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You Might Be Cool, But You’re Not Gas Turbine Motorcycle Cool

For the last four and a half years, [Anders] has been working on a motorcycle project. This isn’t just any old Harley covering a garage floor with oil – this is a gas turbine powered bike built to break the land speed record at Bonneville.

The engine inside [Anders]’s bike is a gas turbine – not a jet engine. There’s really not much difference in the design of these engines, except for the fact that a turbine dumps all the energy into a drive shaft, while a true jet dumps all the energy into the front bumper of the car behind this bike. [Anders] built this engine from scratch, documented entirely on a massive 120 page forum thread. Just about everything is machined by him, bolted to a frame designed and fabricated by him, and with any luck, will break the land speed record of 349 km/h (216mph) on the salt flats of Bonneville.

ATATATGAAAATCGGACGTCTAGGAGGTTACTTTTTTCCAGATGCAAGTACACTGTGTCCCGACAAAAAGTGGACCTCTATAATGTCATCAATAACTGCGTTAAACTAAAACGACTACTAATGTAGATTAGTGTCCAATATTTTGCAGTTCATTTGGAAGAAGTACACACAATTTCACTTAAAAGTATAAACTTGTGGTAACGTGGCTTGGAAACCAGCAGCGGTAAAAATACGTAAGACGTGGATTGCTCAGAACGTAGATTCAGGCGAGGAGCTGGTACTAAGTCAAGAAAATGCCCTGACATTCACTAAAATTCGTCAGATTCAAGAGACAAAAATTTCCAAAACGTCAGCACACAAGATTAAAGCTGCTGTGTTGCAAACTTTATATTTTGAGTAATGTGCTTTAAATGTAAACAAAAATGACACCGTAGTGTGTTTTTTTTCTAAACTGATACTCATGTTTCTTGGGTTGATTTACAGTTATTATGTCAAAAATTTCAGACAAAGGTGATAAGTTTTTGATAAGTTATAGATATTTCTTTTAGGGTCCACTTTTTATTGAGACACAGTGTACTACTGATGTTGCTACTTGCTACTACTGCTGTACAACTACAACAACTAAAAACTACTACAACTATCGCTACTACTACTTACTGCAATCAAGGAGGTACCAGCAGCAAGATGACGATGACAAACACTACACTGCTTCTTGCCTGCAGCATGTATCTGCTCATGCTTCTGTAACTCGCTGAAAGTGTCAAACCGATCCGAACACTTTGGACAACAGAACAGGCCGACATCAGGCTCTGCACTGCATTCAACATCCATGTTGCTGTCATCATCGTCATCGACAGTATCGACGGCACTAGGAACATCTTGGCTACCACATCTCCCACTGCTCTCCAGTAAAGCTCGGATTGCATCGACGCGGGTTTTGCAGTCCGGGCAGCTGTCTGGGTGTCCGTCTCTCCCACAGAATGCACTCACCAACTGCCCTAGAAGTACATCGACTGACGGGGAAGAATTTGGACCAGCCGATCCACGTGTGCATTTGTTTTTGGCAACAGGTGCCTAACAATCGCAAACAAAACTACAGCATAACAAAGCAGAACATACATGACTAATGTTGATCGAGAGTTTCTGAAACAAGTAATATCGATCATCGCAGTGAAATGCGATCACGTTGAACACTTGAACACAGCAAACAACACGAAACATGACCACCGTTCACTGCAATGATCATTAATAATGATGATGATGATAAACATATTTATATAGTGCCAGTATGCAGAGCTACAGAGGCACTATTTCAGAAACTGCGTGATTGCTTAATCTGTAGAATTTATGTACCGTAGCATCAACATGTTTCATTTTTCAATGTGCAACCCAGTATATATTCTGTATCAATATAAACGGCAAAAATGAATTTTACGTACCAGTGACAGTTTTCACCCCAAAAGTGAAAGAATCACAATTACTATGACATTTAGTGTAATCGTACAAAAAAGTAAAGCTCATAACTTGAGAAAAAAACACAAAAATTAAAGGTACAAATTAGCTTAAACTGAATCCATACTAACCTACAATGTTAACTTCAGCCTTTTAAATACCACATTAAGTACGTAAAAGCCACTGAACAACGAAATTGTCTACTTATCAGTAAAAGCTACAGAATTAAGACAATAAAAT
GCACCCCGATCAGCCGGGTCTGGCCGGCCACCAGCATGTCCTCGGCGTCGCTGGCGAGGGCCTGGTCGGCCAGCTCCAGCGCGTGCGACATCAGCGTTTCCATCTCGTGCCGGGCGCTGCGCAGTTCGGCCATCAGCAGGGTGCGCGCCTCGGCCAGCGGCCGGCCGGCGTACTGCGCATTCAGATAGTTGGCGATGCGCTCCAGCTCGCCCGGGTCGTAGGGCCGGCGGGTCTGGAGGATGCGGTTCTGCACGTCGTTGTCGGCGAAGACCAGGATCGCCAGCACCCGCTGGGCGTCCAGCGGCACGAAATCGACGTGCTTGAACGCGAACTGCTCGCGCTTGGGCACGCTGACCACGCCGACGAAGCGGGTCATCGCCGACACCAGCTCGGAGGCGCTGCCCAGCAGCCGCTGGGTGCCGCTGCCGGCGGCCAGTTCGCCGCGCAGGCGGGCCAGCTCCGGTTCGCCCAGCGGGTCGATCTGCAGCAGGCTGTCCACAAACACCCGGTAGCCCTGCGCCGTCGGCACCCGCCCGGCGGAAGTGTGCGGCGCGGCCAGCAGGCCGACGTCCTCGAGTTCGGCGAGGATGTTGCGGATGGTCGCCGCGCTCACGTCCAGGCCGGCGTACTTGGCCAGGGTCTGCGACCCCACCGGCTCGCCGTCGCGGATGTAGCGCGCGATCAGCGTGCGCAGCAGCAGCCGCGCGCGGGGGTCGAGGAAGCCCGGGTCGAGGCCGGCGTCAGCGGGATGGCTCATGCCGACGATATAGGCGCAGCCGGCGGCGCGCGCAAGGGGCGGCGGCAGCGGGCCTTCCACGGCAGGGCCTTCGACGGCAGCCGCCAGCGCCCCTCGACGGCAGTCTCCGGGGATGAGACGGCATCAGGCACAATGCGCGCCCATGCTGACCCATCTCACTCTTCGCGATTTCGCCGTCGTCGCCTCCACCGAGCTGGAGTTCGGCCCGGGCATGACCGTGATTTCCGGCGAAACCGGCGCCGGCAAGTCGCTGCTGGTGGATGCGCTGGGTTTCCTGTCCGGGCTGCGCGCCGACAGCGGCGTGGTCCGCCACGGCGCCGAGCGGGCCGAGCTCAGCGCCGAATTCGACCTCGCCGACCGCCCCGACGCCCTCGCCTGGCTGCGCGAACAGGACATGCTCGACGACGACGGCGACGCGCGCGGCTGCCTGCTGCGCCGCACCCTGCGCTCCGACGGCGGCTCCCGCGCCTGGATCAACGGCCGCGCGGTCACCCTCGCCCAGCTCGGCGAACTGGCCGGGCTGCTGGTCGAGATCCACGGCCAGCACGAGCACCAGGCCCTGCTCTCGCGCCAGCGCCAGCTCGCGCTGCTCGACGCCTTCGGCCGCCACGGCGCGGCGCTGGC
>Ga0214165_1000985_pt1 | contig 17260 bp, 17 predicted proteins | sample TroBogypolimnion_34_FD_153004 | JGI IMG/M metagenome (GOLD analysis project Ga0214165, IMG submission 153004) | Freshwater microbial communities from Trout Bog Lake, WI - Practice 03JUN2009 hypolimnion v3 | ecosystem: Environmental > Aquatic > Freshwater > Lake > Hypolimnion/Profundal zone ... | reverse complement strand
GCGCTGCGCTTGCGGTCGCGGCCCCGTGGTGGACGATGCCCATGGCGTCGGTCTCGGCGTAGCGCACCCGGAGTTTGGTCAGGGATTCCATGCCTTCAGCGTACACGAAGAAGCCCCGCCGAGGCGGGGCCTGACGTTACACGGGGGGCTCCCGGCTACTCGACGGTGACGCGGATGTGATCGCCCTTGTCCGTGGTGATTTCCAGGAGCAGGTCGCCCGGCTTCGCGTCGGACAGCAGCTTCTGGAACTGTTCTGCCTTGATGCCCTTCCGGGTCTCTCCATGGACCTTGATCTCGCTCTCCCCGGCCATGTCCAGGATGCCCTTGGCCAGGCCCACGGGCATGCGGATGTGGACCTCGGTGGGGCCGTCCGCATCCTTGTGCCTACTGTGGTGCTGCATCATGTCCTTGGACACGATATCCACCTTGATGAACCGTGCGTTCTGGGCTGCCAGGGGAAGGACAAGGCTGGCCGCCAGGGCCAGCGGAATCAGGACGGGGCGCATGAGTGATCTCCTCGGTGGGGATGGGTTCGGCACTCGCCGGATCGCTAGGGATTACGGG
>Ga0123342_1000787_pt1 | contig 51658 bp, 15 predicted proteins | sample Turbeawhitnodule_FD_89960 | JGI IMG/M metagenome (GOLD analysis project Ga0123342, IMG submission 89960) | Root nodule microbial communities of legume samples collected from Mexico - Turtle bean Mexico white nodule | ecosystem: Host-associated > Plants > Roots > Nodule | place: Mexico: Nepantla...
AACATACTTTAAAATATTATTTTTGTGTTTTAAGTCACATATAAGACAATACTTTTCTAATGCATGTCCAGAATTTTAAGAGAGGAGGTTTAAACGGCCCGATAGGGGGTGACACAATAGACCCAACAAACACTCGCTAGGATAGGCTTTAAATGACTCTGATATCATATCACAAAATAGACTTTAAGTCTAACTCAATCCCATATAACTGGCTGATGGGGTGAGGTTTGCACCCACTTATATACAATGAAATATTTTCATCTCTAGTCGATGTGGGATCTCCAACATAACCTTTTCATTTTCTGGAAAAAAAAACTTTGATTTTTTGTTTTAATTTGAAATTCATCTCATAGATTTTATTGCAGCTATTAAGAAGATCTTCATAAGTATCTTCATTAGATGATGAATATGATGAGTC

As with all jet and turbine builds, this one must be heard to be believed. There are a few videos of the turbine in action below, including one where the turbine drives the rear wheel.

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3D Printed Cutaway Jet Engine Sounds Great

Thanks to the wonders of 3D printing, you can now have a 3D printed a jet engine of your very own. Unlike jet engines we’ve seen before, this one comes with no chance of the operator getting burned to a crisp. [Gerry] is a self-proclaimed “broken down motor mechanic” from New Zealand. He’s designed a rather awesome jet engine in 3D Software, and printed it on his UP Plus printer. The engine itself is a cutaway model of a high-bypass turbofan engine. While we’re not sure which make and model of jet engine this cutaway represents, we’re still very impressed.